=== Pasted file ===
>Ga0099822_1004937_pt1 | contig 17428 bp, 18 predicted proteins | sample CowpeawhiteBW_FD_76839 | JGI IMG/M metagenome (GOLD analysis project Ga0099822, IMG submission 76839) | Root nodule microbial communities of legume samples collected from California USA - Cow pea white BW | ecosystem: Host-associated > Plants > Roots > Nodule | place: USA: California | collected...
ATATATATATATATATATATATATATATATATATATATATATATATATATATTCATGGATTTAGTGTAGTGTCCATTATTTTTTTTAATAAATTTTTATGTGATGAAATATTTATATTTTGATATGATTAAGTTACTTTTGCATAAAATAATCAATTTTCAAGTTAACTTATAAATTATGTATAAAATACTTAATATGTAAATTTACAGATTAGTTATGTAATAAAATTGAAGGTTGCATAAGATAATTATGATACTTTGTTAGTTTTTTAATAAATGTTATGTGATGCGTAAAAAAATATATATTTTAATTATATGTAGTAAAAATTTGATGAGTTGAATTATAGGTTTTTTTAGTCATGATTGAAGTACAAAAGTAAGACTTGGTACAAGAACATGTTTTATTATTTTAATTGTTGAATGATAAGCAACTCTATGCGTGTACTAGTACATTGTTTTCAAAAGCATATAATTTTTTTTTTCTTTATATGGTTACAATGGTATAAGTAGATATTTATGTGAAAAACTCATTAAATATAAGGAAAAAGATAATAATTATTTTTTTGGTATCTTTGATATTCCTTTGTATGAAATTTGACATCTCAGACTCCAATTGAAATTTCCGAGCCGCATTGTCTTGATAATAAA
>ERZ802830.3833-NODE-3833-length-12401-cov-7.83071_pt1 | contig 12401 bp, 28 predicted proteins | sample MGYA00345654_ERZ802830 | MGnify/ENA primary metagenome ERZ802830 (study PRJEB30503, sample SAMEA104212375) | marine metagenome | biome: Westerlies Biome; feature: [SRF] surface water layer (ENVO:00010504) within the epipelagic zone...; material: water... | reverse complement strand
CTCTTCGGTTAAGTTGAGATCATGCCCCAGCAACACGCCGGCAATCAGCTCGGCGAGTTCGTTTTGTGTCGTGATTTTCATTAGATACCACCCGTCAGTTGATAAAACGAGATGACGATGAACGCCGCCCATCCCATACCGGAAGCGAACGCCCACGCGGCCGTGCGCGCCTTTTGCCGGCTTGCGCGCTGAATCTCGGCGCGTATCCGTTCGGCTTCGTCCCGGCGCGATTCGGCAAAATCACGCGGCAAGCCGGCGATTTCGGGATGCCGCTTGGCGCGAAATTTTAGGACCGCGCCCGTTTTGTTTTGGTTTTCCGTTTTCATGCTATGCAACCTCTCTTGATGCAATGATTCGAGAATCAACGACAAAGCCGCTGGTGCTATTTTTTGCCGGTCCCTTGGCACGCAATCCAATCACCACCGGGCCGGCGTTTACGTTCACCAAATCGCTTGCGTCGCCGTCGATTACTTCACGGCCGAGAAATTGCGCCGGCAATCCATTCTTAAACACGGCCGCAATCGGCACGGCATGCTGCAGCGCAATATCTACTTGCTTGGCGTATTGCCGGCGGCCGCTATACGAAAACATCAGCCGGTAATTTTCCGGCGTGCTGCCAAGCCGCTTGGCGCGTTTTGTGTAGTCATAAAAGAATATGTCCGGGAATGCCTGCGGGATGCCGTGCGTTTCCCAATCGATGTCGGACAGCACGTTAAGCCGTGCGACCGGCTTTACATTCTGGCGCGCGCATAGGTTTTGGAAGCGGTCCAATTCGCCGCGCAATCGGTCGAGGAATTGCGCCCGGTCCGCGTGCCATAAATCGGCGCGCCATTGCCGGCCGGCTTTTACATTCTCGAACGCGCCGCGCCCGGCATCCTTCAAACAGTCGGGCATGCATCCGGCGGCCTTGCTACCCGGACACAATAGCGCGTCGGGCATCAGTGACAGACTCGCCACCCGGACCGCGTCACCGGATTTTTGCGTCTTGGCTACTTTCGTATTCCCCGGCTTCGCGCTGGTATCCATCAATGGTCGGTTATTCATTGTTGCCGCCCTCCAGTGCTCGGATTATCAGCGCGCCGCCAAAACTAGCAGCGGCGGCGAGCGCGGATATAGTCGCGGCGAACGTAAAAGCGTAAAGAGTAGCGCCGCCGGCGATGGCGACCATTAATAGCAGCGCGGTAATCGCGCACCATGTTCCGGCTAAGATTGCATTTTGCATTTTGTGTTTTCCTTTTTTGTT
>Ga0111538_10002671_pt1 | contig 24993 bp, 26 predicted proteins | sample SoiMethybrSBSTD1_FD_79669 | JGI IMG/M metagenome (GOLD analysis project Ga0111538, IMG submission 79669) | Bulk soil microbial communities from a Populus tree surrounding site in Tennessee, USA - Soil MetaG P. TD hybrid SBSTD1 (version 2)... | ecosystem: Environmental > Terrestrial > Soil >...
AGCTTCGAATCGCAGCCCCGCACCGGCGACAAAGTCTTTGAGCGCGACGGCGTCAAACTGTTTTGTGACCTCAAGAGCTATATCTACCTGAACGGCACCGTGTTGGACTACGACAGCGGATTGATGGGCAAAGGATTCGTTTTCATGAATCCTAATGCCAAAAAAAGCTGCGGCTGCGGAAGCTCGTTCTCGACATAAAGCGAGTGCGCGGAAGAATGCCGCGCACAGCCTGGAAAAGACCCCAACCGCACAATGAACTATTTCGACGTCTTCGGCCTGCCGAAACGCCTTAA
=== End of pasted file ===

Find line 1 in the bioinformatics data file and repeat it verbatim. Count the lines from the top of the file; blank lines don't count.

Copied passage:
>Ga0099822_1004937_pt1 | contig 17428 bp, 18 predicted proteins | sample CowpeawhiteBW_FD_76839 | JGI IMG/M metagenome (GOLD analysis project Ga0099822, IMG submission 76839) | Root nodule microbial communities of legume samples collected from California USA - Cow pea white BW | ecosystem: Host-associated > Plants > Roots > Nodule | place: USA: California | collected...